While the summer statistics aren’t staggering, the impacts of above-normal temperatures and dry conditions have been substantial. As we move into fall, the focus turns towards harvesting and wheat planting. Copious moisture is needed to bring the state even close to normal. This story spotlights what is needed to erode moisture deficits and the fall forecast.
July’s statistics were greatly skewed by a cooler/wet period late month. Additionally, timely moisture has kept 2022 off the list of driest years on record thus far. August is making a run to change that though. As of this writing (August 24), only an average of 0.71 inches of precipitation has fallen statewide. If the month ended today, August 2022 would be the third driest August on record, behind only 2000 and 1913. Thankfully, moisture is in the forecast at the end the month.
Thus far in 2022, the state has averaged 16.89 inches of moisture, 4.9 inches below the average value of 21.79 (Figure 1). This means that before the state could be considered normal for the year, 4.9 inches of precipitation would have to occur statewide. Keep in mind, eastern Kansas averages about twice the annual precipitation as in western portions of the state.
Figure 1. Year to date precipitation in 2022 compared to average, the driest (1936) and the wettest (1951). Departure from normal, -4.9 inches for 2022 is shown in orange as of August 24, 2022. Source: Weather Data Library
The bigger question then becomes how much can Kansas expect for the latter part of the year? The 30-year average moisture from September through December is 7.21 inches (Figure 2). Obviously, that isn’t uniformly spread across Kansas; one would expect about double that in the east and half that in the west. Additionally, September averages 2.52 inches, with decreasing amounts each month through the end of the year. December averages just 1.07 inches statewide. While heavy rains can’t be ruled out in the later months, it becomes more unlikely with time. Combined with the current deficit, Kansas would need 12.11 inches to break even for 2022. That is highly unlikely since there are only three September-to-December periods on record with more than 12 inches of rain. Note that despite the impressive dry conditions last November and December 2021 (Figure 2), moisture was near average due to the timing of the dryness and a substantial rain event in September and October. With the recent trends of heavy rain throughout the United States, let’s avoid a deluge that matches those numbers; that wouldn’t be beneficial. Slow and steady is our hope.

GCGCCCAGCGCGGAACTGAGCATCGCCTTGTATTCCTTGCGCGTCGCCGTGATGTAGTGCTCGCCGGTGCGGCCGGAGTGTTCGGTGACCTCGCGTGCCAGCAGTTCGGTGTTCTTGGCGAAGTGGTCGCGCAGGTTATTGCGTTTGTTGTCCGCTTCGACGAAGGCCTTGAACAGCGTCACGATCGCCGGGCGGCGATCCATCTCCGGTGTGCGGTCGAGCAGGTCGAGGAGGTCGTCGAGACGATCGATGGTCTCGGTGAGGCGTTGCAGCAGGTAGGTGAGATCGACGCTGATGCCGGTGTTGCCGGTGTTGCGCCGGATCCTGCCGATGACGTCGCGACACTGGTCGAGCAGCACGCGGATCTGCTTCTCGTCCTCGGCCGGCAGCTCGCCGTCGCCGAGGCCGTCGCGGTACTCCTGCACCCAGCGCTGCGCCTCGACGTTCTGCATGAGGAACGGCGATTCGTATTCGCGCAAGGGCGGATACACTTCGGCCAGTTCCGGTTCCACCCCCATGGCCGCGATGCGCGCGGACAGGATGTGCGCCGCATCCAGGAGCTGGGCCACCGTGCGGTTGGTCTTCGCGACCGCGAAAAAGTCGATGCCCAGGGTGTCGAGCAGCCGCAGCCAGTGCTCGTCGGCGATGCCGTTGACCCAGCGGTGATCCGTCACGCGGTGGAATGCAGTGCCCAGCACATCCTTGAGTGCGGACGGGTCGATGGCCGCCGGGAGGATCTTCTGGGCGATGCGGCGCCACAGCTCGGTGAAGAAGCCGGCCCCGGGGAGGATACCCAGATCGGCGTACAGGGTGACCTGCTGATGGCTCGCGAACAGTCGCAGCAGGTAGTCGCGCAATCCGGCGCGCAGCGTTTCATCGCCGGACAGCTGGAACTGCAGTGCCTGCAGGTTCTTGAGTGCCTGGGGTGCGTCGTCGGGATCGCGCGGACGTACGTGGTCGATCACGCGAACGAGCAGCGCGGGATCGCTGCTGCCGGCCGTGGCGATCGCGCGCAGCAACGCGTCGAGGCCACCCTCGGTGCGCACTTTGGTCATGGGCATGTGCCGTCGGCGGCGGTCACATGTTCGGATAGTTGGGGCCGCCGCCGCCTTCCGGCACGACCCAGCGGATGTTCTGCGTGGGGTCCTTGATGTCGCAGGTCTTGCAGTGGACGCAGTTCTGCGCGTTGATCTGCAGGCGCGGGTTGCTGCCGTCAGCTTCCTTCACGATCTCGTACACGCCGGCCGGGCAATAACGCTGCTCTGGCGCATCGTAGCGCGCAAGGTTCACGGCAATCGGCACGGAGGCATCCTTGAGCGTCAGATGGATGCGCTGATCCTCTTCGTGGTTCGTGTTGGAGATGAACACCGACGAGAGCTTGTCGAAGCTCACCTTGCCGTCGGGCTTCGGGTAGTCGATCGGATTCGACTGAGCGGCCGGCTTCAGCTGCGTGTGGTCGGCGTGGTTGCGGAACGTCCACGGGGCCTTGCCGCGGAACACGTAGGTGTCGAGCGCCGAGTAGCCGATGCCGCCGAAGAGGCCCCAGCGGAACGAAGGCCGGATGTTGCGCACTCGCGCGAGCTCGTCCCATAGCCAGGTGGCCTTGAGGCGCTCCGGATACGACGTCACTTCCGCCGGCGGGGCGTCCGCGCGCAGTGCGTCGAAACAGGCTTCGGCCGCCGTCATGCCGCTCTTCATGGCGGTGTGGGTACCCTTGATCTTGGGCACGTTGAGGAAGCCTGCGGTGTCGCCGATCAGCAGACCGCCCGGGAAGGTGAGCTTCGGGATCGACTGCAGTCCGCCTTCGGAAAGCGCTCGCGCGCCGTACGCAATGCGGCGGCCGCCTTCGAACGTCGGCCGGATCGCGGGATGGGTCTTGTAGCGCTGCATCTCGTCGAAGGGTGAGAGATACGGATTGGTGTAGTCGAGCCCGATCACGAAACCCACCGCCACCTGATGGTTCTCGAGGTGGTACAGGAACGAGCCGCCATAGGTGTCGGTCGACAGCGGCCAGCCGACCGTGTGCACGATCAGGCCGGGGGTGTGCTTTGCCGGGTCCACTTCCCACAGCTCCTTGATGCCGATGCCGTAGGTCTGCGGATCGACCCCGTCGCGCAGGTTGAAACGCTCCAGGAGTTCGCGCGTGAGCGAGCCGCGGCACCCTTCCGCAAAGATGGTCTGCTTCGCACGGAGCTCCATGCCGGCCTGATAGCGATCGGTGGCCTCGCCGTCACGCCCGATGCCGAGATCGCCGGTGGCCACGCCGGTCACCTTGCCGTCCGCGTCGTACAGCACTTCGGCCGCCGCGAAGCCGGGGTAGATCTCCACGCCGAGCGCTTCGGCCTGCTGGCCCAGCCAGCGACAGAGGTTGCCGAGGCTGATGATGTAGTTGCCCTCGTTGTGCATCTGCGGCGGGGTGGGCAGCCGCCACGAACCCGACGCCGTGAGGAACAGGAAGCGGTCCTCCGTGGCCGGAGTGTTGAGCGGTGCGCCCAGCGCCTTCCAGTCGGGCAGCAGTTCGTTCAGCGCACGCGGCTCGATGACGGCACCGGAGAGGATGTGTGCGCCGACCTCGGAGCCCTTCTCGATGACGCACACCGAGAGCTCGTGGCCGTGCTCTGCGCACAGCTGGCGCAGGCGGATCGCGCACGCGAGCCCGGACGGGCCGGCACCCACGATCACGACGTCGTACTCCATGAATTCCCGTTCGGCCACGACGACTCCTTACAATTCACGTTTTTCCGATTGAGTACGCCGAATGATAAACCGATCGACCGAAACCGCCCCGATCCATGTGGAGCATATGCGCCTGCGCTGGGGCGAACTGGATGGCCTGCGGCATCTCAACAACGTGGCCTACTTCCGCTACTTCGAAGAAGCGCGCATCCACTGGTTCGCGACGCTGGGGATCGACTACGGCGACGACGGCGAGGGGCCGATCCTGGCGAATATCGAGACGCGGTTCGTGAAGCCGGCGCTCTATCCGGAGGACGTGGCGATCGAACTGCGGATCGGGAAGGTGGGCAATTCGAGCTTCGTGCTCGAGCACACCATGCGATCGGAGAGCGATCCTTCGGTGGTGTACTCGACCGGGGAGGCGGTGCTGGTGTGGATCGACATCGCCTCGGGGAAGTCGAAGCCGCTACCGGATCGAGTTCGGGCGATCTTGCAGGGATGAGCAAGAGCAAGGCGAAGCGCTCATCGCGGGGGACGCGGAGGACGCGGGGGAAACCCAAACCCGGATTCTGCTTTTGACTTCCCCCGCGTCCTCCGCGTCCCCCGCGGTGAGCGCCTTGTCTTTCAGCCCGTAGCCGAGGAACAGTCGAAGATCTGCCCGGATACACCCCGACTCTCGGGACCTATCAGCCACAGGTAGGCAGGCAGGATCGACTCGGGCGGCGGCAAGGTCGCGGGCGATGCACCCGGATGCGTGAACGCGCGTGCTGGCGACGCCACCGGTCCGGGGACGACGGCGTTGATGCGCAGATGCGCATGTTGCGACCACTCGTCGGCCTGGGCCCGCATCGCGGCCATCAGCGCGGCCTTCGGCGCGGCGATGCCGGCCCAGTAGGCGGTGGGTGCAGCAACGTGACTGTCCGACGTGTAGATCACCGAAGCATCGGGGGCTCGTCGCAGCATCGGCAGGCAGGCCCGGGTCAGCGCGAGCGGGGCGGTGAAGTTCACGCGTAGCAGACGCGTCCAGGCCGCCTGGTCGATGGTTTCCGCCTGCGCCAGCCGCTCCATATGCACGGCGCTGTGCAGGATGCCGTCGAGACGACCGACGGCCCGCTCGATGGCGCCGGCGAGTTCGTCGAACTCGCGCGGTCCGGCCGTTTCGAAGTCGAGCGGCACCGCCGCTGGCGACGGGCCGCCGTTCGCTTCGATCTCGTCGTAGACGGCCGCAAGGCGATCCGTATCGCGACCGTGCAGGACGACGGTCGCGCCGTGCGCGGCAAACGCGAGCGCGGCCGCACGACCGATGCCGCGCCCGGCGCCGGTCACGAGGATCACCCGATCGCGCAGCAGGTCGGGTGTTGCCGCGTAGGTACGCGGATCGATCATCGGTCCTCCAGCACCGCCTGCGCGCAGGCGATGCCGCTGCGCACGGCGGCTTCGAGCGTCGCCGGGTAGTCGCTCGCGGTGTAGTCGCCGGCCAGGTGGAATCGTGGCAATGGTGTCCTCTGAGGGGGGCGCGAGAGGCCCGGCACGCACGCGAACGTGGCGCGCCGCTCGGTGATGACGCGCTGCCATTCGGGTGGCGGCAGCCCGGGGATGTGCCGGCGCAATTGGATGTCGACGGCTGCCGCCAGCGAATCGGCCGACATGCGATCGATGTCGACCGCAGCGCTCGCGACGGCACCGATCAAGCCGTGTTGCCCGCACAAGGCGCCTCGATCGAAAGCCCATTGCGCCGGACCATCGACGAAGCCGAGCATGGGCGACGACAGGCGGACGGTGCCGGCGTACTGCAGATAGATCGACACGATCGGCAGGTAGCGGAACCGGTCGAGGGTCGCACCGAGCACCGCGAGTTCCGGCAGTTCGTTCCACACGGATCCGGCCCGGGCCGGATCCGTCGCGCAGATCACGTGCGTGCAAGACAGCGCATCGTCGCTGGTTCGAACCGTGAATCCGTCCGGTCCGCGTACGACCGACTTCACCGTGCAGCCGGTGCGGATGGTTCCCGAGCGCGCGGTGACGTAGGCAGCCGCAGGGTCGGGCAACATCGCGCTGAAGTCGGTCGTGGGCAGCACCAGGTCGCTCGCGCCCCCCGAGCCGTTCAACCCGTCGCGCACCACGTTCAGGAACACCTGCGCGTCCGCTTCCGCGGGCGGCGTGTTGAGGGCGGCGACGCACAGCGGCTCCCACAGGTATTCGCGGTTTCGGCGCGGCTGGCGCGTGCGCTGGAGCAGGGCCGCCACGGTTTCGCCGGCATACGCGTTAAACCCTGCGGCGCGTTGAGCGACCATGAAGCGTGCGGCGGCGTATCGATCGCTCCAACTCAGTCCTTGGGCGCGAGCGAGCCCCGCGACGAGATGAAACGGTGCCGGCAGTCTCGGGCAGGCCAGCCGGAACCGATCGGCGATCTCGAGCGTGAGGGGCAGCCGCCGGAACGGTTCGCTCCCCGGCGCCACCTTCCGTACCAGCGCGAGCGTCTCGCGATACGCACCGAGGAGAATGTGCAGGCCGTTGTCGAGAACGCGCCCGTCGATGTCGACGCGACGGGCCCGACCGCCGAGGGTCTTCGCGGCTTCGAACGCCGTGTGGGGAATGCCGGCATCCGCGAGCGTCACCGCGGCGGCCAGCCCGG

Figure 2. Statewide precipitation average through the remainder of the year (September through December) compared to some historic years of note. Source: Weather Data Library.
The Fall Outlook
Typically transition seasons are challenging to forecast for and 2022 is no exception. With substantial drought persisting across Kansas and neighboring states, combined with the numbers above, drought will likely continue into 2023 barring an impressive pattern change. It is important to note the recent increases in moisture in both the southern Plains and the desert Southwest. These are areas to watch for potential positive feedbacks of increased moisture. Unfortunately, south/southwesterly flow periods are relatively rare as we begin to get frequent cold frontal passages later in fall with predominant north/northwest flow climatologically favored (Figure 3). Therefore, average air masses impacting Kansas become colder and relatively drier, not optimizing this newly increased surface moisture to our south/southwest.